Nothing ever burns completely. Wood smoke is a combination of unburned gases and fog of unburned tar like liquids. When these gases come in contact with a cool surface, they will condense and form a nasty dark brown or black substance which has an unpleasant acrid odor. This is creosote.
Creosote starts as a liquid which results from condensation of the flue gases. Creosote comes in a range of forms: sooty, ash like deposits: dry, flaky deposits; sticky, tacky deposits resembling tar; or hard shinny deposits. Creosote collects inside the flue passage, in offsets and in termination parts of your chimney. These deposits reduce the flow of gases through the chimney system which may result in a weak draft or smoke spillage into the room.
Creosote is highly flammable. When it’s allowed to build up, the result could be a chimney fire. No matter what kind of chimney you have, such overheating is dangerous to the chimney structure and the surrounding building. Veteran wood burners know the importance of keeping their chimneys clean. However, many newcomers to heating with wood may be unaware of the potential harm and hazard of creosote buildup.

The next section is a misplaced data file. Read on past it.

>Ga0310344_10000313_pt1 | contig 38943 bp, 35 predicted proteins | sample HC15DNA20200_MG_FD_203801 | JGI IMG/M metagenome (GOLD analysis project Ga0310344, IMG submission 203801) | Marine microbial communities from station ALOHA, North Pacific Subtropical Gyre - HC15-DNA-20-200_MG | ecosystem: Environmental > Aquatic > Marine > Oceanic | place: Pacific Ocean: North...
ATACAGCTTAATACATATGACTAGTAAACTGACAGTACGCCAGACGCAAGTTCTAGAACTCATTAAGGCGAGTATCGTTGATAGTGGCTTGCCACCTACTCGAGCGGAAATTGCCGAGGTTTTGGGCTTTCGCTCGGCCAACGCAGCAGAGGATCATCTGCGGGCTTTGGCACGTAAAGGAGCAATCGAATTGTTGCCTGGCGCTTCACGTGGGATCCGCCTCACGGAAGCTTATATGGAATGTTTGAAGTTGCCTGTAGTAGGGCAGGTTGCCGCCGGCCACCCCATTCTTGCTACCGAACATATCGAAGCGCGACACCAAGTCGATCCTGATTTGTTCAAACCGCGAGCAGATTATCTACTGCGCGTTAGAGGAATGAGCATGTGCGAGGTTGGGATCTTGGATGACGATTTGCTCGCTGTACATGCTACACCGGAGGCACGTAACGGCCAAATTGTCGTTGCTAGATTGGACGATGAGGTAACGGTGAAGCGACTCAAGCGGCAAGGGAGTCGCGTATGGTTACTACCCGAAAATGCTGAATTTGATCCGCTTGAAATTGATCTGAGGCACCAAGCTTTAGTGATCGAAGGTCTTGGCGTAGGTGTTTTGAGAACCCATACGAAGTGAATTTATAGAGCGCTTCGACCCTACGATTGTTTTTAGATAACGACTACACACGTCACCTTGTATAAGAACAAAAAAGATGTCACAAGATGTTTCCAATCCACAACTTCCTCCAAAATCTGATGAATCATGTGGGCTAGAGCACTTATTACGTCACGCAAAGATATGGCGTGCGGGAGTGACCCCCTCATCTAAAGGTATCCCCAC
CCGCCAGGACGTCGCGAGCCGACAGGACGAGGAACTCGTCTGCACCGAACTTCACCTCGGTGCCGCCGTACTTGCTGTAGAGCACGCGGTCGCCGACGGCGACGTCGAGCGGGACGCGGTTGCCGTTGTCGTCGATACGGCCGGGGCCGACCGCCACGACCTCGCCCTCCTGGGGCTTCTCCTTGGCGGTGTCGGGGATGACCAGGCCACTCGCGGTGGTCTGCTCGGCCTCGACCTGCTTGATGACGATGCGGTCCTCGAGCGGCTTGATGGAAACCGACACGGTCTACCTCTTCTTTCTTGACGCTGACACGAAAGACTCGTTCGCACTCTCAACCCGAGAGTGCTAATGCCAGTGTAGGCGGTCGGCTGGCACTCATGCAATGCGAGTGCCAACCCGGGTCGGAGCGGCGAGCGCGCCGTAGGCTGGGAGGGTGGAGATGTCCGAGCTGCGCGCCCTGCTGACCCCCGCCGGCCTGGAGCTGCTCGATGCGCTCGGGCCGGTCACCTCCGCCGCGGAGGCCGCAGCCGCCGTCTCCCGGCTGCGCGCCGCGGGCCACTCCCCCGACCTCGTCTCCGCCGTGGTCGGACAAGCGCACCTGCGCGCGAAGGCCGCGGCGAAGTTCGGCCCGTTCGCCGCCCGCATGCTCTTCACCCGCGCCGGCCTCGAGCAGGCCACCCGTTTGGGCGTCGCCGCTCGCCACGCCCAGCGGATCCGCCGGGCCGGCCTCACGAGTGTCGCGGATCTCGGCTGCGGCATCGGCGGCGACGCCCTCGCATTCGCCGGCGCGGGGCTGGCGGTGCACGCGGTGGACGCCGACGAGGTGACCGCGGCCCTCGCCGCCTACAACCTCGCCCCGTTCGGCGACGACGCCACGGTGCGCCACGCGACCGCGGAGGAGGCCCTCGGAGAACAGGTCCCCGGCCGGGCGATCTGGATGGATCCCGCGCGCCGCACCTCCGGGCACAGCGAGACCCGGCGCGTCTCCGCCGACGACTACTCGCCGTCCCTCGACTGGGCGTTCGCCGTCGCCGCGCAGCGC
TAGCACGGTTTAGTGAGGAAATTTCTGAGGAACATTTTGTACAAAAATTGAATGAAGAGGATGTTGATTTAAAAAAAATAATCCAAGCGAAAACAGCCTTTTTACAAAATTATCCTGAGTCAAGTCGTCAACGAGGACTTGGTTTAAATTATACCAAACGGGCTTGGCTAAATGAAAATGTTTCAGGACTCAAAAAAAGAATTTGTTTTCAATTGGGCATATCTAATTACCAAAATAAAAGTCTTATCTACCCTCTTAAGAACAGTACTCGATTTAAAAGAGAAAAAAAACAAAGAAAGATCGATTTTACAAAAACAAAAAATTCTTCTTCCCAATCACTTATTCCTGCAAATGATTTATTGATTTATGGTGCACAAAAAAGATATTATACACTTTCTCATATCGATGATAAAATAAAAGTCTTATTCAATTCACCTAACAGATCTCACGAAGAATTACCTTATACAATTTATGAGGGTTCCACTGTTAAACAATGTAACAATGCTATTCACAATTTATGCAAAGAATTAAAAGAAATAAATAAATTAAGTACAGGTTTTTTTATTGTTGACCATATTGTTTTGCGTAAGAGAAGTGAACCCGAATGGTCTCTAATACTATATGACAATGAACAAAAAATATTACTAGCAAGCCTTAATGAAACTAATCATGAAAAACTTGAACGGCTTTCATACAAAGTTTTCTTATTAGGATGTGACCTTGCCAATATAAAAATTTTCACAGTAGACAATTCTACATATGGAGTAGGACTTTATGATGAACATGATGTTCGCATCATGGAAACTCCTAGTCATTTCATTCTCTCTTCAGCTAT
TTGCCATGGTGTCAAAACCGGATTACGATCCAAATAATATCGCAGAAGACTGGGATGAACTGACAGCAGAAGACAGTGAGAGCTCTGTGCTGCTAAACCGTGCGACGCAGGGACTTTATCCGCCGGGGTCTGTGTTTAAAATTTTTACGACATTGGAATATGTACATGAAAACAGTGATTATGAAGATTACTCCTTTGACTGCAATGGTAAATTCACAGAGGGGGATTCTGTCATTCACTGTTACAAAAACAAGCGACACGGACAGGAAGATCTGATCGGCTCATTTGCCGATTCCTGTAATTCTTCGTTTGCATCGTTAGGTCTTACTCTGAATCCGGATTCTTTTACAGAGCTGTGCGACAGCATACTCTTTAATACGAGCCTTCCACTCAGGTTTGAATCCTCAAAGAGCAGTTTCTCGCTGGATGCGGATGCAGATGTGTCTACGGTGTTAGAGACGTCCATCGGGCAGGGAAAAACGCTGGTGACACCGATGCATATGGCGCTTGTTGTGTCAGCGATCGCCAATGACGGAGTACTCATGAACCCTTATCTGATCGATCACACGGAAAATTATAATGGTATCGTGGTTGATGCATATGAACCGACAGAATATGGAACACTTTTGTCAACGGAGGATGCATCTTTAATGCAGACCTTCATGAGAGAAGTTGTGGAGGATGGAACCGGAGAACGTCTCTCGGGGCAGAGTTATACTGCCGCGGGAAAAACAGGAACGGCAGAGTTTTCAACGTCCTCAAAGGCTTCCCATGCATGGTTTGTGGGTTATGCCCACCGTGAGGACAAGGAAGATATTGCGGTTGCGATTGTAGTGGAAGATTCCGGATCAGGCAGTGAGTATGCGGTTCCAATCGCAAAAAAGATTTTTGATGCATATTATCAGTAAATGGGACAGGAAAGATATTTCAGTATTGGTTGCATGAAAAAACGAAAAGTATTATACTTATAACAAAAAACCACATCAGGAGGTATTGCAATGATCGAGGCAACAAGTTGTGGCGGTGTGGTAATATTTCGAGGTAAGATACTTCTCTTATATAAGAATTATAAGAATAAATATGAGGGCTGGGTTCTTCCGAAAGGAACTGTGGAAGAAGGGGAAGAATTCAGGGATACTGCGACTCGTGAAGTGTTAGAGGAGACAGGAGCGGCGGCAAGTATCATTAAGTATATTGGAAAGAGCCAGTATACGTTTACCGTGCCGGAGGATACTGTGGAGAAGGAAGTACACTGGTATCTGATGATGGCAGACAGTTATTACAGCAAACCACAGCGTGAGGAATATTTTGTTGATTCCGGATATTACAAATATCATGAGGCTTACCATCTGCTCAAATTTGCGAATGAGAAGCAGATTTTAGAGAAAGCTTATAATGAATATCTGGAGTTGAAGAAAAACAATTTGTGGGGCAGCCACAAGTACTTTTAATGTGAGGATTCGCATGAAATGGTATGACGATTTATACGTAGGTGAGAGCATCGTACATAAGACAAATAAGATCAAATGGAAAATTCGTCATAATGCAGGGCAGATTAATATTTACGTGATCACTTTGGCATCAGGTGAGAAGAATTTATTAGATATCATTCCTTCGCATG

Three Factors That Influence Creosote Deposits
Smoke density: High smoke density increases the rate of creosote formation. Smoke density can be reduced by increasing the flow of air, and by using smaller pieces of wood or adding less wood more often. Hotter fires will also lessen the smoke density by causing more complete combustion of the wood and gases.
Temperature of the condensing surface: The cooler the surface, the more creosote will condense. One can relate this to water vapor condensing on the outside of a glass of cold water on a humid day, except its in reverse. Condensation occurs on the inside of a chimney, especially when the outside cold air makes the surface of the inner chimney relatively cool. Keeping stack temperatures high will reduce this problem.
Residence time: The longer the smoke stays in your chimney, the more likely it is to condense on the surface.